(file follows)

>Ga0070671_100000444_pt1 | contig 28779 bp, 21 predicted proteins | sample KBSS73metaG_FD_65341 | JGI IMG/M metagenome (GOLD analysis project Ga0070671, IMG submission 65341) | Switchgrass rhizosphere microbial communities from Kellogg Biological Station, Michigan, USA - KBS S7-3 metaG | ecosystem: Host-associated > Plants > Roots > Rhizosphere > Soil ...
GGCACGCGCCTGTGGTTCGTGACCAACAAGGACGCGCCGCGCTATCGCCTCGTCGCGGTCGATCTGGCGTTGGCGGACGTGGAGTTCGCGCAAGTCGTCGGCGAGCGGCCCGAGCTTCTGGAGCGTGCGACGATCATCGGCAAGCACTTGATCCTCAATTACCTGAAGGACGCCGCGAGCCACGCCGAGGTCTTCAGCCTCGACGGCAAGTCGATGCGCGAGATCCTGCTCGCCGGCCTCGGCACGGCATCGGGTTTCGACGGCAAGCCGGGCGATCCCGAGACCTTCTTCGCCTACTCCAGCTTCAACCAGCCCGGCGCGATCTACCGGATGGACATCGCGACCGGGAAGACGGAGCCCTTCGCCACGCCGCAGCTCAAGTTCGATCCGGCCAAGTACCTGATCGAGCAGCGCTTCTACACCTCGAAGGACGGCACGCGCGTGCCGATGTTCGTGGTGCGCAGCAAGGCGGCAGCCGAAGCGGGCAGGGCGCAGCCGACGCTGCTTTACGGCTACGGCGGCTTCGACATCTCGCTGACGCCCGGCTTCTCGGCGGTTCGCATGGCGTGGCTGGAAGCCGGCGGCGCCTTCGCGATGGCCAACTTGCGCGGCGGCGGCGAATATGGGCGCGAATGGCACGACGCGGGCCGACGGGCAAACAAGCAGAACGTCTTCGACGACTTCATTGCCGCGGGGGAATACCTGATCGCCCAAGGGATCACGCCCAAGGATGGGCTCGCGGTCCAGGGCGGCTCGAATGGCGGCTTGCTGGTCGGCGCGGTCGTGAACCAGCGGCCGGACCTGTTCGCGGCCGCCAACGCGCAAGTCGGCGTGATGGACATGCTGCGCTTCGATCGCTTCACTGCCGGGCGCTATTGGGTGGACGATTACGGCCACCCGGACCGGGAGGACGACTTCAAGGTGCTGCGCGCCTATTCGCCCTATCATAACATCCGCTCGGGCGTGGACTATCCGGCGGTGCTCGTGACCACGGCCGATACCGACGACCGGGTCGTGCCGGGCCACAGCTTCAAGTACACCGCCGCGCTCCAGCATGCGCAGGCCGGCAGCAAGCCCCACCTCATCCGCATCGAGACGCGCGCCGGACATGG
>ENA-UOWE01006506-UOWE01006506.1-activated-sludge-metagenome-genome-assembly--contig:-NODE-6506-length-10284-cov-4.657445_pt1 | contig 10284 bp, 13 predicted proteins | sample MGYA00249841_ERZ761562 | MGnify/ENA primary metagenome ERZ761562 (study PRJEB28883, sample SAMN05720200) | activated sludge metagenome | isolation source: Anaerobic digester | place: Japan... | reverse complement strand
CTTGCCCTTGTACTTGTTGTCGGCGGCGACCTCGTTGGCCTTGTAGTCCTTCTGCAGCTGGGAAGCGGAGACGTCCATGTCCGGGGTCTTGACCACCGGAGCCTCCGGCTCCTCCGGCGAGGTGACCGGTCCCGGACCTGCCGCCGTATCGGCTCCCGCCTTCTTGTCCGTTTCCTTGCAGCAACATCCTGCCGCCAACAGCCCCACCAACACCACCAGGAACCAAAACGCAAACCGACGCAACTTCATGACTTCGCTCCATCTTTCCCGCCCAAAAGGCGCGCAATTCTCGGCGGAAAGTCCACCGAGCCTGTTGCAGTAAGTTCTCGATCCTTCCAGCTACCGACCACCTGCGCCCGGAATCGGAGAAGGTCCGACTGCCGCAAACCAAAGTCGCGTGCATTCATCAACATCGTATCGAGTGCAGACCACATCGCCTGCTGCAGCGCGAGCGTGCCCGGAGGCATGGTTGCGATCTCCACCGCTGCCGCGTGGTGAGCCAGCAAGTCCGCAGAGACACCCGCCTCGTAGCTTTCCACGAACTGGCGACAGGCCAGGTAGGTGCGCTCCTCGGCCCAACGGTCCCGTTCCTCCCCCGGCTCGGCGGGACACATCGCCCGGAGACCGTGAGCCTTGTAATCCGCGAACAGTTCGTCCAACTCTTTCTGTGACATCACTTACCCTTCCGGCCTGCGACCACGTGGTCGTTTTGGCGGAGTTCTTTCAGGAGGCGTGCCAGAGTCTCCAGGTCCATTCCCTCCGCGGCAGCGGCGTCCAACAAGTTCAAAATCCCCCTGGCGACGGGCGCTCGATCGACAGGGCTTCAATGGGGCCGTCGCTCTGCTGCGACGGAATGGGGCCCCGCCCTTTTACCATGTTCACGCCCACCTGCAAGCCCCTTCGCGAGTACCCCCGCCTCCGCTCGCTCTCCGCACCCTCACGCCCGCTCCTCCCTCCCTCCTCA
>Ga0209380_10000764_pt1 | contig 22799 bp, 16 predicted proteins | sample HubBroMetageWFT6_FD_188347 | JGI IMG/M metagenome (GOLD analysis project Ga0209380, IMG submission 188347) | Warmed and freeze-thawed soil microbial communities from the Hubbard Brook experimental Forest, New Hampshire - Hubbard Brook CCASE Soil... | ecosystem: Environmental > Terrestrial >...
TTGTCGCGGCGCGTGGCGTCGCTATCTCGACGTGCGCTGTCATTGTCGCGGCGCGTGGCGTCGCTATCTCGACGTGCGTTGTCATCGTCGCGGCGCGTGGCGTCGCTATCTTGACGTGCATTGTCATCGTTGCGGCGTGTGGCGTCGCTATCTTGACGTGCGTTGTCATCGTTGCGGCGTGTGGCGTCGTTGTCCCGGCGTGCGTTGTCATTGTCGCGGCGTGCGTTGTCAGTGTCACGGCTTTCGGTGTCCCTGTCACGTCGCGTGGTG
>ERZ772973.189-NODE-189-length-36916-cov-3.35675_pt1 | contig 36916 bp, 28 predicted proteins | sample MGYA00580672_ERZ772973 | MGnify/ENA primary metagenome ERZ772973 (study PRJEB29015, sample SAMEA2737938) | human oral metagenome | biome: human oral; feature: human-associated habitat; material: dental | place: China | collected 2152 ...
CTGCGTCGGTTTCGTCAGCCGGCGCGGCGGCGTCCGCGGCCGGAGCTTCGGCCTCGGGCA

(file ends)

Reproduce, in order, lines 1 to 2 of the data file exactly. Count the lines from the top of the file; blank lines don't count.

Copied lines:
>Ga0070671_100000444_pt1 | contig 28779 bp, 21 predicted proteins | sample KBSS73metaG_FD_65341 | JGI IMG/M metagenome (GOLD analysis project Ga0070671, IMG submission 65341) | Switchgrass rhizosphere microbial communities from Kellogg Biological Station, Michigan, USA - KBS S7-3 metaG | ecosystem: Host-associated > Plants > Roots > Rhizosphere > Soil ...
GGCACGCGCCTGTGGTTCGTGACCAACAAGGACGCGCCGCGCTATCGCCTCGTCGCGGTCGATCTGGCGTTGGCGGACGTGGAGTTCGCGCAAGTCGTCGGCGAGCGGCCCGAGCTTCTGGAGCGTGCGACGATCATCGGCAAGCACTTGATCCTCAATTACCTGAAGGACGCCGCGAGCCACGCCGAGGTCTTCAGCCTCGACGGCAAGTCGATGCGCGAGATCCTGCTCGCCGGCCTCGGCACGGCATCGGGTTTCGACGGCAAGCCGGGCGATCCCGAGACCTTCTTCGCCTACTCCAGCTTCAACCAGCCCGGCGCGATCTACCGGATGGACATCGCGACCGGGAAGACGGAGCCCTTCGCCACGCCGCAGCTCAAGTTCGATCCGGCCAAGTACCTGATCGAGCAGCGCTTCTACACCTCGAAGGACGGCACGCGCGTGCCGATGTTCGTGGTGCGCAGCAAGGCGGCAGCCGAAGCGGGCAGGGCGCAGCCGACGCTGCTTTACGGCTACGGCGGCTTCGACATCTCGCTGACGCCCGGCTTCTCGGCGGTTCGCATGGCGTGGCTGGAAGCCGGCGGCGCCTTCGCGATGGCCAACTTGCGCGGCGGCGGCGAATATGGGCGCGAATGGCACGACGCGGGCCGACGGGCAAACAAGCAGAACGTCTTCGACGACTTCATTGCCGCGGGGGAATACCTGATCGCCCAAGGGATCACGCCCAAGGATGGGCTCGCGGTCCAGGGCGGCTCGAATGGCGGCTTGCTGGTCGGCGCGGTCGTGAACCAGCGGCCGGACCTGTTCGCGGCCGCCAACGCGCAAGTCGGCGTGATGGACATGCTGCGCTTCGATCGCTTCACTGCCGGGCGCTATTGGGTGGACGATTACGGCCACCCGGACCGGGAGGACGACTTCAAGGTGCTGCGCGCCTATTCGCCCTATCATAACATCCGCTCGGGCGTGGACTATCCGGCGGTGCTCGTGACCACGGCCGATACCGACGACCGGGTCGTGCCGGGCCACAGCTTCAAGTACACCGCCGCGCTCCAGCATGCGCAGGCCGGCAGCAAGCCCCACCTCATCCGCATCGAGACGCGCGCCGGACATGG